Men for all seasons: The inside story of Marillion's Season's End

Marillion: Season's End
(Image credit: EMI)

"I was sat by the pool one say at Hook End Studios, and these two coppers and a couple of blokes in suits came walking across the lawn. It was a lovely sunny day and I’m sat there with a Pimm’s, by the swimming pool. They came up and ran through a list of names of the guys in the band, and I’m like: ‘Nah, none of them are here, mate, it’s just me. Is my name on that list?’ And they said no. 

"So I told them they needed the others and I’d round them up. I asked them if they’d like a cocktail, and I got them a jug of Pimm’s. They’d come to serve us a writ from Fish to stop us recording. 

"We videoed it; asked them to get the handcuffs and truncheon out. It was a scream. Legally he couldn’t stop me recording, just the band, so I just went in and did vocals for a couple of days while we overturned the writ. So it didn’t really make any difference.”

It’s early April 2004 and Steve Hogarth is sitting in Marillion’s Racket Club studio complex in deepest Buckinghamshire, relating the above tale about how the band’s gargantuan ex-frontman tried to throw a spanner in any forthcoming Marillion activities following his departure from the band in 1988. 

In three weeks’ time from now Marillion will once more find themselves in the UK Top 10, with their new single You’re Gone, from their excellent new album Marbles. The new record is testament to how the band have adapted to not being signed to a record company and instead running everything themselves. But today’s conversation does not revolve around their latest album, but rather delves back 15 years, to the days when a fresh-faced ex-member of The Europeans by the name of Steve Hogarth first made the acquaintance of a band called Marillion. 

Although, fittingly, the last time a Marillion single made the UK Top 10 had been from the band’s album that preceded that meeting, when in May 1987 Incommunicado, from Clutching At Straws, reached No.6. Clutching At Straws was Fish’s final visit to the recording studio with Marillion. 

Despite everything appearing hunky dory from the outside (they were pretty successful to boot; Clutching… entered the UK album chart at No.2 and sold more than a million copies) all was clearly not well in the band. Within the year, what had a just few years previously been deemed unthinkable had happened: Fish had left Marillion. 

“He delivered an ultimatum to the band about what he wanted with regards to money and control, and threatened to leave if he didn’t get it,” guitarist Steve Rothery explains. “And we said goodbye, really. 

“Then we had all the legal problems, because although he’d left the band he was still a director of the company. It all got very messy and very expensive, and it was all kicking off during the making of Season’s End [Hogarth’s first album with Marillion]; that’s when we had lawyers turning up with writs.” 

Rothery and bassist Pete Trewavas – seated next to Hogarth on a sumptuous black leather sofa – both smile and make a mock show of despair when Fish’s name crops up. It seems that even today not an interview passes without his name appearing like a bad smell. Later Hogarth will go further, and admit that until recently the whole Fish thing had really got under his skin. But today we’re talking about Season’s End, so there’s no door open for the big man.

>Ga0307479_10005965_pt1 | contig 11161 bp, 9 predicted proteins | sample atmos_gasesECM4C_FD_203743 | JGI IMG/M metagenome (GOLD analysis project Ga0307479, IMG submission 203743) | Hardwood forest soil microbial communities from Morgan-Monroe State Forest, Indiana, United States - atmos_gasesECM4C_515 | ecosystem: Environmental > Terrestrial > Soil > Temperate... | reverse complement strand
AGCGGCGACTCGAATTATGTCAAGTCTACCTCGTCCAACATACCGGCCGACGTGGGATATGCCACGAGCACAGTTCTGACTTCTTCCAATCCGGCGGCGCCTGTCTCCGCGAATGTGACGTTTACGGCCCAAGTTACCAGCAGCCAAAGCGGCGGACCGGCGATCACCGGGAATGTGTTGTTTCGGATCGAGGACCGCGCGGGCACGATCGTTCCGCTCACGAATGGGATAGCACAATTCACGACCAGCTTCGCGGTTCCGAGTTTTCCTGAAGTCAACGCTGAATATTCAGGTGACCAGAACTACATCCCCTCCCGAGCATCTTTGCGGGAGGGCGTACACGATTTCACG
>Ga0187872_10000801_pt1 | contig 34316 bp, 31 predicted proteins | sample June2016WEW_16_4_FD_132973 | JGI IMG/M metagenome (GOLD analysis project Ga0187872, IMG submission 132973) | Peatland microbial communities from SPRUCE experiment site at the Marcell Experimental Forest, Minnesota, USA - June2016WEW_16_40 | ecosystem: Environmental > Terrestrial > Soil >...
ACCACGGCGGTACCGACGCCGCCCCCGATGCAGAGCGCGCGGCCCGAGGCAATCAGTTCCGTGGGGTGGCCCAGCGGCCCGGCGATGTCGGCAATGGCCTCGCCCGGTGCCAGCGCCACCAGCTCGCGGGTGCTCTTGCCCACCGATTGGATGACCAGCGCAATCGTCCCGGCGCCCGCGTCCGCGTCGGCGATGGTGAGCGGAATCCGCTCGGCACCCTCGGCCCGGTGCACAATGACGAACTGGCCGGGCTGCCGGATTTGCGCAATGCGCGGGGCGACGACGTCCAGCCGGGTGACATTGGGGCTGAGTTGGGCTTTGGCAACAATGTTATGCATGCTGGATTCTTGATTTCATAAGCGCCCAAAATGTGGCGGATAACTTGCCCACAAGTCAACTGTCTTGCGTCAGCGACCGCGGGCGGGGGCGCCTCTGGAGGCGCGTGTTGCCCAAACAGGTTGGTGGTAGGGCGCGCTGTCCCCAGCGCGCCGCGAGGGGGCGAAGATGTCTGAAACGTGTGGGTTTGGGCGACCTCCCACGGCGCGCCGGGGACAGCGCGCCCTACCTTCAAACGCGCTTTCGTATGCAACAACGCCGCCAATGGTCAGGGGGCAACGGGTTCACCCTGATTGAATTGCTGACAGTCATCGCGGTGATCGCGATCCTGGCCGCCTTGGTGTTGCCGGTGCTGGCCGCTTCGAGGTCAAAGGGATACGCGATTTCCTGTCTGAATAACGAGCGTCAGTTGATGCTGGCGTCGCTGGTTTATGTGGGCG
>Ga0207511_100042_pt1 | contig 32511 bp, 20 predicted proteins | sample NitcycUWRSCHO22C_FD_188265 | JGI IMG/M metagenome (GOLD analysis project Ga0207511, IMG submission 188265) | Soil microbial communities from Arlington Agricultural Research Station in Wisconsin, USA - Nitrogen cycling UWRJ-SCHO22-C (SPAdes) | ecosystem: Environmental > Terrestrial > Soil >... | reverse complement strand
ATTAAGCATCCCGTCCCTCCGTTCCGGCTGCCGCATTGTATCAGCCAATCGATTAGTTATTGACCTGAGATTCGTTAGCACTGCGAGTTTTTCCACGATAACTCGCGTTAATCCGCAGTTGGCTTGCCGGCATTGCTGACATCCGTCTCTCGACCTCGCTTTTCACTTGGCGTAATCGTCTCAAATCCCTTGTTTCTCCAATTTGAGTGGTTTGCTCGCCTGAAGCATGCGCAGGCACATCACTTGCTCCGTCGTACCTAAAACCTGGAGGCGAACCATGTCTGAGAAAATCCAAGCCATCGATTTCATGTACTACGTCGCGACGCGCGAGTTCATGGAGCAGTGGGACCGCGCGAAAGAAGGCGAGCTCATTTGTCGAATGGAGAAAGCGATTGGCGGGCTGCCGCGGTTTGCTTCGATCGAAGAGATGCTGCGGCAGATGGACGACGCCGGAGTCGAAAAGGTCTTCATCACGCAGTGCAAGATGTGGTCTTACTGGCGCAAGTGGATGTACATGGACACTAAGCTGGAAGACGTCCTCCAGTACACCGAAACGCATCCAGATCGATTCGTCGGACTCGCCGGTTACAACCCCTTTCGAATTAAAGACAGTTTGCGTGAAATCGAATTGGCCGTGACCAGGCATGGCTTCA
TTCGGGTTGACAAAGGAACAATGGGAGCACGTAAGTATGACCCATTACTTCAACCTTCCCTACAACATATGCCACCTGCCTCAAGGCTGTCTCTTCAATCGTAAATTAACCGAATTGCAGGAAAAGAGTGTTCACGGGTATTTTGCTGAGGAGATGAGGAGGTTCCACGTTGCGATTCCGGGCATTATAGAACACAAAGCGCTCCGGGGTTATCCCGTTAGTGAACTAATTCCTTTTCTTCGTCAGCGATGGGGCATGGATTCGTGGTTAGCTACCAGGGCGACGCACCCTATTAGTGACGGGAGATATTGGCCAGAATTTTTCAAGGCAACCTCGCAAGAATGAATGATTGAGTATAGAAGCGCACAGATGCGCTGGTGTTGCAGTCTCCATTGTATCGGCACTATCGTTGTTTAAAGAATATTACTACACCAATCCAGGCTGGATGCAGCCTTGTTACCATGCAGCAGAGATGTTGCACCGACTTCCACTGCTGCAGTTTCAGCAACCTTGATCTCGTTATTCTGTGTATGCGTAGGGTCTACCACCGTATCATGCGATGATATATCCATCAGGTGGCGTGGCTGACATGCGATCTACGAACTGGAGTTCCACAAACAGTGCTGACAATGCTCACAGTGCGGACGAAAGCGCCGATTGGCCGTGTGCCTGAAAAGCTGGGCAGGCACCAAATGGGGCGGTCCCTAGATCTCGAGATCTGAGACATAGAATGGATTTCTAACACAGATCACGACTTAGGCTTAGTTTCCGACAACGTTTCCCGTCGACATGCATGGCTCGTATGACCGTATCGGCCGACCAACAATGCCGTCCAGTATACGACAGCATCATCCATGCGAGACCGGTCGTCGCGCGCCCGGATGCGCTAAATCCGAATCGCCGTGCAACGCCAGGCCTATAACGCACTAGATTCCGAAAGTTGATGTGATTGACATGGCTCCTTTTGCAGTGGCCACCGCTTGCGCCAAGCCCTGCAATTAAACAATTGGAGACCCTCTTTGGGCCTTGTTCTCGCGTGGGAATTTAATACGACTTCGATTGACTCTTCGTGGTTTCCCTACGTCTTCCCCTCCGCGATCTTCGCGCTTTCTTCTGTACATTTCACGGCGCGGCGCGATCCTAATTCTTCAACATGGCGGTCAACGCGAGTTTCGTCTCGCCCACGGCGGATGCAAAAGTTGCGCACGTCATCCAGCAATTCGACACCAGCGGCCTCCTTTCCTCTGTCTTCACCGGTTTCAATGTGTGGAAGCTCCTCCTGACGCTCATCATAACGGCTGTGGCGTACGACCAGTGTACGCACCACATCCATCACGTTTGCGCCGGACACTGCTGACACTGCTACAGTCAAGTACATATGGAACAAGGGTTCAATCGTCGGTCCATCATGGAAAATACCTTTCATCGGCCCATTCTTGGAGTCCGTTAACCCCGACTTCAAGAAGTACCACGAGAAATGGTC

“It was the strange situation of being very successful and also having a horrible time in our lives,” Trewavas continues on the lead-up to Fish’s departure. “It was a complete nightmare, and I don’t think any of us would want that much success again. It was so destructive.” 

“We weren’t given a break, we were just put on tour by our management,” Rothery adds. “People were unhappy for various reasons, and touring became incredibly frustrating. You’d be playing to fifteen thousand people in Paris and it just wasn’t fun. 

“We did the Clutching At Straws, tour then we went off and tried to write, but there was a lot of friction there; Fish no longer seemed to like what we were doing musically. It wasn’t happening. And we did this last-ditch thing up in Scotland. Nobody thought it was going to work, really. And then it all kicked off. We had a publishing deal worth a million pounds on the table we could have signed if we’d wanted to. But it wasn’t going to carry on. We were writing in one room, and Fish was somewhere else.” 

So there they were, a very successful UK rock band, holding the flag aloft for their unique brand of atmospheric prog against the ‘hair attack’ of Bon Jovi and the grittier, darker noise of the likes of Metallica, and suddenly their main focal point and media-friendly frontman legs it. One would have thought a band finding themselves in that position would… well, shit themselves. 

“Not at all,” Trewavas insists. 

“We never doubted that we could carry on,” Rothery adds. “It was a little time before we found Steve. We auditioned so many people, none of whom were anywhere near what we were looking for. But we were writing music all this time. If we’d have gone six months without finding anybody then maybe the doubt would have set in, but we really did believe that we had something very special.” 

It seems that some sort of sense of inner peace pervaded the entire period of what most would assume was an intensely worrying time for Marillion. Even the process of replacing such a domineering front figure seems to have been handled in a relaxed manner. And yet Fish was, rightly or wrongly, deemed to effectively have been Marillion throughout the majority of the 1980s. 

“We wanted to find somebody with whom we had great chemistry; somebody who was very, very different from Fish. We didn’t want a Fish clone,” Rothery insists. “Fish was a very hard act to follow. He was a charismatic frontman and a great lyricist, and we knew it would be very hard to replace him.” 

“It was quite obvious when we started auditioning people what they thought we wanted,” Trewavas adds. “And none of them fitted the bill. We did have some quite hysterical moments with people prancing around with make-up on. It wasn’t a case of knowing what we wanted, but of knowing what we didn’t want. And we sifted through all that, and eventually, months and months later, Steve turned up. And he was about the only decent thing we’d heard.”